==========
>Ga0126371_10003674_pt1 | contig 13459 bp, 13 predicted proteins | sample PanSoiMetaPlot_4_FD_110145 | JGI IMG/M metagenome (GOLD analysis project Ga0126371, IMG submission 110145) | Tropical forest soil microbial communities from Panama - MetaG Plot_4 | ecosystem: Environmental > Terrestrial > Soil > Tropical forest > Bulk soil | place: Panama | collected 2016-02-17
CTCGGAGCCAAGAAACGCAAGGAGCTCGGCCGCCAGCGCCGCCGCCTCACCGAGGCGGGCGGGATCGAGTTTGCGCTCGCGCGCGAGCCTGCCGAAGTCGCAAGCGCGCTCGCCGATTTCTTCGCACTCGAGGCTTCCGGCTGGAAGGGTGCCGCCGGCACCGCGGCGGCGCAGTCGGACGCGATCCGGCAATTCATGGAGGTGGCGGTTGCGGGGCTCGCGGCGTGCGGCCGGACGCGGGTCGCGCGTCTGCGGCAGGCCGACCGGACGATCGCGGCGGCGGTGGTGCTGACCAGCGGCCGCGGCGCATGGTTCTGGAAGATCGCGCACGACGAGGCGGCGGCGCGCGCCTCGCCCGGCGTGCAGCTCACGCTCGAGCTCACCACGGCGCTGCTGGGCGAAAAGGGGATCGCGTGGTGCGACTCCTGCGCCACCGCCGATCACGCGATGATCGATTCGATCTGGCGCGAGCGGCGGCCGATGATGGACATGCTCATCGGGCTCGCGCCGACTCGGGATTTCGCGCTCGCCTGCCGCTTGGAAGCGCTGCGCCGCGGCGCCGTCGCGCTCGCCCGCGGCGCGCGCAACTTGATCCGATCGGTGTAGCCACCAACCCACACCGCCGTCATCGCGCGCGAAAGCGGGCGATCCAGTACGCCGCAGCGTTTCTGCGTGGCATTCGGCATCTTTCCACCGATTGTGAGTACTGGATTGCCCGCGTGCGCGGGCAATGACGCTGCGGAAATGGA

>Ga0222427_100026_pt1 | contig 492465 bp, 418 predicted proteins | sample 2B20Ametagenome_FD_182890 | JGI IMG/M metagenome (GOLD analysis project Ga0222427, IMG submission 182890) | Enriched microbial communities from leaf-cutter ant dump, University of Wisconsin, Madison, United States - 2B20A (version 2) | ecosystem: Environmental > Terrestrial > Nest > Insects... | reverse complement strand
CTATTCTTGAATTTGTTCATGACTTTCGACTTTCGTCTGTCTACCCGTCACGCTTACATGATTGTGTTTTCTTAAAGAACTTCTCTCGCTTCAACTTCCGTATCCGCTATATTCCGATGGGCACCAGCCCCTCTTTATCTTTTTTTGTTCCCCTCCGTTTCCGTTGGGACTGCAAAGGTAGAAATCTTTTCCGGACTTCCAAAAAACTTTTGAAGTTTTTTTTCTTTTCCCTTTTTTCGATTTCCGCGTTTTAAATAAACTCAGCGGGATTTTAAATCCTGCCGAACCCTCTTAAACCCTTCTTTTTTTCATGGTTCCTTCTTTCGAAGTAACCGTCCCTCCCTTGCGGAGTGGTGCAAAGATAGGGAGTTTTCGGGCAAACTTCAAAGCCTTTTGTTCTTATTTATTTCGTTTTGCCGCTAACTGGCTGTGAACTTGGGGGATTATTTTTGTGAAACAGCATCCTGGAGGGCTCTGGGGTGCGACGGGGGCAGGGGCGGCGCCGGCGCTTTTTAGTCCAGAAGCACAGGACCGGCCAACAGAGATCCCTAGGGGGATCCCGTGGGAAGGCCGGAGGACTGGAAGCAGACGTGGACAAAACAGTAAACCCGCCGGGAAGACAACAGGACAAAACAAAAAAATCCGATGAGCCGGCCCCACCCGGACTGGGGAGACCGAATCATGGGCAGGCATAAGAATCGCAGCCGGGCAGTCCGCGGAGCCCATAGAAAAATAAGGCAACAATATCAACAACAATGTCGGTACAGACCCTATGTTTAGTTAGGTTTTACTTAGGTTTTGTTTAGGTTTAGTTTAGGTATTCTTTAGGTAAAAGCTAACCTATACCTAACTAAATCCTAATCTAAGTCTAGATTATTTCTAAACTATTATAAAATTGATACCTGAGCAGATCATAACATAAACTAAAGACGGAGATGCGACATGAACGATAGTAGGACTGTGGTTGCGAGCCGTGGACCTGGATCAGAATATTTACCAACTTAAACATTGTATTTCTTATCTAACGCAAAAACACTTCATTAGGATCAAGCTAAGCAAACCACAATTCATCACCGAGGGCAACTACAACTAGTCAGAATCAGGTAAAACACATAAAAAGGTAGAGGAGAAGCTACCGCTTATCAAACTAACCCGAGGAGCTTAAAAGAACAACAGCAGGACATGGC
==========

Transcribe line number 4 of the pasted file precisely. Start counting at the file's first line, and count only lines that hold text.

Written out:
CTATTCTTGAATTTGTTCATGACTTTCGACTTTCGTCTGTCTACCCGTCACGCTTACATGATTGTGTTTTCTTAAAGAACTTCTCTCGCTTCAACTTCCGTATCCGCTATATTCCGATGGGCACCAGCCCCTCTTTATCTTTTTTTGTTCCCCTCCGTTTCCGTTGGGACTGCAAAGGTAGAAATCTTTTCCGGACTTCCAAAAAACTTTTGAAGTTTTTTTTCTTTTCCCTTTTTTCGATTTCCGCGTTTTAAATAAACTCAGCGGGATTTTAAATCCTGCCGAACCCTCTTAAACCCTTCTTTTTTTCATGGTTCCTTCTTTCGAAGTAACCGTCCCTCCCTTGCGGAGTGGTGCAAAGATAGGGAGTTTTCGGGCAAACTTCAAAGCCTTTTGTTCTTATTTATTTCGTTTTGCCGCTAACTGGCTGTGAACTTGGGGGATTATTTTTGTGAAACAGCATCCTGGAGGGCTCTGGGGTGCGACGGGGGCAGGGGCGGCGCCGGCGCTTTTTAGTCCAGAAGCACAGGACCGGCCAACAGAGATCCCTAGGGGGATCCCGTGGGAAGGCCGGAGGACTGGAAGCAGACGTGGACAAAACAGTAAACCCGCCGGGAAGACAACAGGACAAAACAAAAAAATCCGATGAGCCGGCCCCACCCGGACTGGGGAGACCGAATCATGGGCAGGCATAAGAATCGCAGCCGGGCAGTCCGCGGAGCCCATAGAAAAATAAGGCAACAATATCAACAACAATGTCGGTACAGACCCTATGTTTAGTTAGGTTTTACTTAGGTTTTGTTTAGGTTTAGTTTAGGTATTCTTTAGGTAAAAGCTAACCTATACCTAACTAAATCCTAATCTAAGTCTAGATTATTTCTAAACTATTATAAAATTGATACCTGAGCAGATCATAACATAAACTAAAGACGGAGATGCGACATGAACGATAGTAGGACTGTGGTTGCGAGCCGTGGACCTGGATCAGAATATTTACCAACTTAAACATTGTATTTCTTATCTAACGCAAAAACACTTCATTAGGATCAAGCTAAGCAAACCACAATTCATCACCGAGGGCAACTACAACTAGTCAGAATCAGGTAAAACACATAAAAAGGTAGAGGAGAAGCTACCGCTTATCAAACTAACCCGAGGAGCTTAAAAGAACAACAGCAGGACATGGC